RIGA - Latvia's GDP expanded 7.4 percent during the first quarter of 2005 despite a drop in manufacturing, while annualized inflation continued to charge ahead at 6.3 percent, the national statistics office reported last week.
First quarter economic growth was attributed to stellar performance in trade 's up 15.7 percent year-on-year and comprising 21.1 percent of GDP 's transportation and storage (up 11.1 percent), construction (up 16.2 percent) and commercial services (up 12.3 percent).
Though impressive, economic activity over the three months was actually slower than in the same period last year, when GDP swelled 8.7 percent. Analysts had warned that a brake on growth would come from the industrial sector, and indeed, the statistics office announced that there was a 0.1 percent reduction in manufacturing, caused mainly by a 6.9 percent decline in the wood-processing sector.
Commenting industrial output, Liene Kule, a senior analyst at Hansabanka, told the Baltic News Service, "Those results were even worse than we expected."
Andris Vilks, an analyst at SEB, said the manufacturing sector had been expected to yield better results. "In fact, the weak performance in that sector pulled down the overall GDP. The GDP growth would have been a couple of percentage points higher if there was not decline in the manufacturing," he said.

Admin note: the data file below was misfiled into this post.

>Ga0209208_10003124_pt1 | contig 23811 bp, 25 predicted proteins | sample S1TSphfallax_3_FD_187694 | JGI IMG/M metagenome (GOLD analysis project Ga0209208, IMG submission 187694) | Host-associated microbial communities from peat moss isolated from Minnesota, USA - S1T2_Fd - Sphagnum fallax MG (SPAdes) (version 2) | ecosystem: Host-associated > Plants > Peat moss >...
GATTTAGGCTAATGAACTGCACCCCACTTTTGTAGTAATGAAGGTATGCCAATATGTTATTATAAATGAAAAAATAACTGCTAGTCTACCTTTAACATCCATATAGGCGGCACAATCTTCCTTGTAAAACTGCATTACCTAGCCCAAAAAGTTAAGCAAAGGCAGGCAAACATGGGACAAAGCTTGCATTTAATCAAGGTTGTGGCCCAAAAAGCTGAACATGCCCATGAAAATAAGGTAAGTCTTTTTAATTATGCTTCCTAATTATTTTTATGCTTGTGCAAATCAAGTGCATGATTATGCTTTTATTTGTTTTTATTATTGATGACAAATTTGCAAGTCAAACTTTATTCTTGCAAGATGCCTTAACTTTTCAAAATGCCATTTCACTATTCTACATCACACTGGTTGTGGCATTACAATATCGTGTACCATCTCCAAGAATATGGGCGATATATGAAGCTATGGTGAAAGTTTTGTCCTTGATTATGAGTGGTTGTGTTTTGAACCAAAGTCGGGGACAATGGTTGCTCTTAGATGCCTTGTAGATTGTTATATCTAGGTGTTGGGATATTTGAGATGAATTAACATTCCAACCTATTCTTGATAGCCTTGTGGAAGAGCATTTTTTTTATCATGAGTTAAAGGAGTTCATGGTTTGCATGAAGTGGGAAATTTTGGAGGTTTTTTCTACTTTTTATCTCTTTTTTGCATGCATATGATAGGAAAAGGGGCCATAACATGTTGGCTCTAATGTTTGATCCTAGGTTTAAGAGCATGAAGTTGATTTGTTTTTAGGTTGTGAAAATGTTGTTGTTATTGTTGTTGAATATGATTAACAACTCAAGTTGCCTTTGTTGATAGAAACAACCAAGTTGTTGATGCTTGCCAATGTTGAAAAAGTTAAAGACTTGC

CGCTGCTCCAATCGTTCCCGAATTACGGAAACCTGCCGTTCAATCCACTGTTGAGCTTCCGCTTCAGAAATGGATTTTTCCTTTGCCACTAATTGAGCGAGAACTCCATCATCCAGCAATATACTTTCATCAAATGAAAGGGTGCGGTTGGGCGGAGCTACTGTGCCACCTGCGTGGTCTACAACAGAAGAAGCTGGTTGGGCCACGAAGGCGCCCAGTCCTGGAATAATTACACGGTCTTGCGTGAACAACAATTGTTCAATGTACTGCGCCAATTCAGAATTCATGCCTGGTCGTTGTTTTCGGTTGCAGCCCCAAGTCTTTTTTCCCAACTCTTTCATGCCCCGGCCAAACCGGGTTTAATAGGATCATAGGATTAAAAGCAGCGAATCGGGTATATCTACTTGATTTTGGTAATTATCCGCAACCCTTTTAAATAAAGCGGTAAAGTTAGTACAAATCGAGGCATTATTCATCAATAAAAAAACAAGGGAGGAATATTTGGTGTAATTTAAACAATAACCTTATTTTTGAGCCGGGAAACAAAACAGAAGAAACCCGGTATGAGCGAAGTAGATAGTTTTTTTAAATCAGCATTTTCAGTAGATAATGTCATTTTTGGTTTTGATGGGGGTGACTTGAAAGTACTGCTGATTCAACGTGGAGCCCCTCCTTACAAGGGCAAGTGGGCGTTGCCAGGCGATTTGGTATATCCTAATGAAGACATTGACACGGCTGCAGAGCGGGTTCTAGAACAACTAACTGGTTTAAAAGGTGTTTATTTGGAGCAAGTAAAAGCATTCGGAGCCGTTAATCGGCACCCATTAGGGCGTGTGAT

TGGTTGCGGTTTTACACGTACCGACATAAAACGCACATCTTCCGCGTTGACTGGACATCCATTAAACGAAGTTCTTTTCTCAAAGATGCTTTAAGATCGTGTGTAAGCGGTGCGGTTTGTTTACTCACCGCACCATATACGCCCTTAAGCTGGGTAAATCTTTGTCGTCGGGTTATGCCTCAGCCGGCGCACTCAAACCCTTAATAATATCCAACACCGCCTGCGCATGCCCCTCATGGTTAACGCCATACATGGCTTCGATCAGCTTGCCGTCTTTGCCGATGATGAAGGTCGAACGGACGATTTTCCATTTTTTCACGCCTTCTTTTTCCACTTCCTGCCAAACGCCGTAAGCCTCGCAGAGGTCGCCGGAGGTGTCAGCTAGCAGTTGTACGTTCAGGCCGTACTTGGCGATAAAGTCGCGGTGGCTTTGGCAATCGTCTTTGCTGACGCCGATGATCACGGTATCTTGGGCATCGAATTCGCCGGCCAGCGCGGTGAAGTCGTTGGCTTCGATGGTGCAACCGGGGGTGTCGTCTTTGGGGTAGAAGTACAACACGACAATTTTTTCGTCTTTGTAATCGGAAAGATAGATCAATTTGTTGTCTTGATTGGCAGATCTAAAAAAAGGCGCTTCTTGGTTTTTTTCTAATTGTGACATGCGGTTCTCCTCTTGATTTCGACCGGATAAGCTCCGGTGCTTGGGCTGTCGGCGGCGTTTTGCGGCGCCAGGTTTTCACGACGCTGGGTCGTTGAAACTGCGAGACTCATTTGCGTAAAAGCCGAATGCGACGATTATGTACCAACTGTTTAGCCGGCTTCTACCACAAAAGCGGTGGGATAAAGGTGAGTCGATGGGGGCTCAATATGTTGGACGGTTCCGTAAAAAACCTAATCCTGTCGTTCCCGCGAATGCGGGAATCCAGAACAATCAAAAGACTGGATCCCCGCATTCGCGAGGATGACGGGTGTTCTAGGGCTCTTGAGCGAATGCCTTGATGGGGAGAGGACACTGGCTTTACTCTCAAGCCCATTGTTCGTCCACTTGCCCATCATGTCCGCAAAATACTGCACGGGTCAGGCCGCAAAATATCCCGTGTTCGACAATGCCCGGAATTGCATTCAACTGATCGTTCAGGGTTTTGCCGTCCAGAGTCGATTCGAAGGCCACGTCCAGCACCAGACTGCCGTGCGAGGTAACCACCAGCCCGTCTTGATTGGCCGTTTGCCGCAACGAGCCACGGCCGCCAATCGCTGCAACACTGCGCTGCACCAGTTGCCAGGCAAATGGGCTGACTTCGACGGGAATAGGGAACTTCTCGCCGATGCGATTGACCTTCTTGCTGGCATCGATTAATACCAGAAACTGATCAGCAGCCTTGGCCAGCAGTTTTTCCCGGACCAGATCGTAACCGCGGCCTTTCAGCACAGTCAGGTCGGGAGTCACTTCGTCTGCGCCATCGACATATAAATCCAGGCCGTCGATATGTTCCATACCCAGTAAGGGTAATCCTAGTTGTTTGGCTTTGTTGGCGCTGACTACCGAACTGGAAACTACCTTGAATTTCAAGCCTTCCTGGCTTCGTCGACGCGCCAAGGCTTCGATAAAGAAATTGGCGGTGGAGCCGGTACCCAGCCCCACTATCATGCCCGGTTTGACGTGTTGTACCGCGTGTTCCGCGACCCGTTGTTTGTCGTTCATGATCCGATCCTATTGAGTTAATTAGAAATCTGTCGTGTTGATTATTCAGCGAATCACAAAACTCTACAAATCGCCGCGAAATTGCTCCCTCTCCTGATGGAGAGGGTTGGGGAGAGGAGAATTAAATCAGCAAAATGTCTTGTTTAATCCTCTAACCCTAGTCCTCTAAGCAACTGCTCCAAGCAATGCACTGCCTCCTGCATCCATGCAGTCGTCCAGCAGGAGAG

He said that despite the fall in industrial output, first-quarter growth should be regarded as positive, adding that SEB was not changing its annual GDP growth forecast 's 7.5 percent for 2005 's for the time being.
Meanwhile, the consumer price index grew 0.7 percent in May, signifying an annual rate of 6.3 percent. Price growth was affected by the continuing surge in food prices, which rose 2.1 percent over the month. Statistics bureau officials said the new vegetable crop on the market has pushed up food prices overall. Potato prices jumped 12.6 percent, dairy products 3.9 percent, fruit 3 percent, bread 1.7 percent and sugar 1.1 percent.
Still, monthly inflation in May was lower than a year ago, when consumer prices skyrocketed 1.3 percent.
Fuel prices saw the first decline this year and were off 1.5 percent. Household equipment declined 1.1 percent, telecommunications equipment 2.4 percent and television, video and audio appliances 1 percent.
In the service sector, overall price levels in May were pushed up by the 3.2 percent increase in bus fares, while prices for mobile telecommunications services declined 2 percent.